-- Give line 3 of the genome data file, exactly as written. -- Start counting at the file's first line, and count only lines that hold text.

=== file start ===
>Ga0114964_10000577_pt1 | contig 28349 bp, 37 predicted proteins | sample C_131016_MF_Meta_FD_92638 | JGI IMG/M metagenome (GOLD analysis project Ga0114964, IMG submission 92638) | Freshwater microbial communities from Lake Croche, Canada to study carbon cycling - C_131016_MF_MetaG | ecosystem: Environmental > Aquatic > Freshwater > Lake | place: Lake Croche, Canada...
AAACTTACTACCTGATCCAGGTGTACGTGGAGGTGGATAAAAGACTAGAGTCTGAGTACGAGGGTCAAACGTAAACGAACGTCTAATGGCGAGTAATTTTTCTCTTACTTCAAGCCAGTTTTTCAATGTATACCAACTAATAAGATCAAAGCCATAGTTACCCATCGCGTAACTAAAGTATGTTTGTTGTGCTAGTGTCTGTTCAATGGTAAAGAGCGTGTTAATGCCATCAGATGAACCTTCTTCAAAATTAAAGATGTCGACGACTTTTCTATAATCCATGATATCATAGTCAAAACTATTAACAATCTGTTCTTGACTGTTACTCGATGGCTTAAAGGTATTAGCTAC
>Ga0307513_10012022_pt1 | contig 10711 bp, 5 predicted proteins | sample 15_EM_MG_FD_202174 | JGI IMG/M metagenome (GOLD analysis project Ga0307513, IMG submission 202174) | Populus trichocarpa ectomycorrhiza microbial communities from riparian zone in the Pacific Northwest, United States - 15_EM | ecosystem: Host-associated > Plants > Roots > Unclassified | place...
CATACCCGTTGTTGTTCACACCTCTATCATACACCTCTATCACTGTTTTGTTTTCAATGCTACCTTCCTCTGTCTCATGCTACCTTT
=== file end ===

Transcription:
>Ga0307513_10012022_pt1 | contig 10711 bp, 5 predicted proteins | sample 15_EM_MG_FD_202174 | JGI IMG/M metagenome (GOLD analysis project Ga0307513, IMG submission 202174) | Populus trichocarpa ectomycorrhiza microbial communities from riparian zone in the Pacific Northwest, United States - 15_EM | ecosystem: Host-associated > Plants > Roots > Unclassified | place...